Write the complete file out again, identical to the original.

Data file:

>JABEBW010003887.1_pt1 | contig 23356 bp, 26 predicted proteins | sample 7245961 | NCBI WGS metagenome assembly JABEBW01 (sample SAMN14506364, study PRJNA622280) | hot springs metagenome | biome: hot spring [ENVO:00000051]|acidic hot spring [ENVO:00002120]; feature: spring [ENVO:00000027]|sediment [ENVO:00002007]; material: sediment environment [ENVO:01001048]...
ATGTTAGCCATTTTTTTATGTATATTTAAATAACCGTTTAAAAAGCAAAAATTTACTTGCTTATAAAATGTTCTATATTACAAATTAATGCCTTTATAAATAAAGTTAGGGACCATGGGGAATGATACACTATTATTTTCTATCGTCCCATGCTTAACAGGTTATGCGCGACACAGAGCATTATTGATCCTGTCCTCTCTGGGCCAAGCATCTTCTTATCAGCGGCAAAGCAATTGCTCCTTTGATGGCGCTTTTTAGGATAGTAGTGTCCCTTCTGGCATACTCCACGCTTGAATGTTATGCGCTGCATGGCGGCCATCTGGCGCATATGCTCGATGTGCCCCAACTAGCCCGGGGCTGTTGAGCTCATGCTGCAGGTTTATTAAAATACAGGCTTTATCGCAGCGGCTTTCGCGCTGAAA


>JABEBW010003887.1_pt1 | contig 23356 bp, 26 predicted proteins | sample 7245961 | NCBI WGS metagenome assembly JABEBW01 (sample SAMN14506364, study PRJNA622280) | hot springs metagenome | biome: hot spring [ENVO:00000051]|acidic hot spring [ENVO:00002120]; feature: spring [ENVO:00000027]|sediment [ENVO:00002007]; material: sediment environment [ENVO:01001048]...
ATGTTAGCCATTTTTTTATGTATATTTAAATAACCGTTTAAAAAGCAAAAATTTACTTGCTTATAAAATGTTCTATATTACAAATTAATGCCTTTATAAATAAAGTTAGGGACCATGGGGAATGATACACTATTATTTTCTATCGTCCCATGCTTAACAGGTTATGCGCGACACAGAGCATTATTGATCCTGTCCTCTCTGGGCCAAGCATCTTCTTATCAGCGGCAAAGCAATTGCTCCTTTGATGGCGCTTTTTAGGATAGTAGTGTCCCTTCTGGCATACTCCACGCTTGAATGTTATGCGCTGCATGGCGGCCATCTGGCGCATATGCTCGATGTGCCCCAACTAGCCCGGGGCTGTTGAGCTCATGCTGCAGGTTTATTAAAATACAGGCTTTATCGCAGCGGCTTTCGCGCTGAAA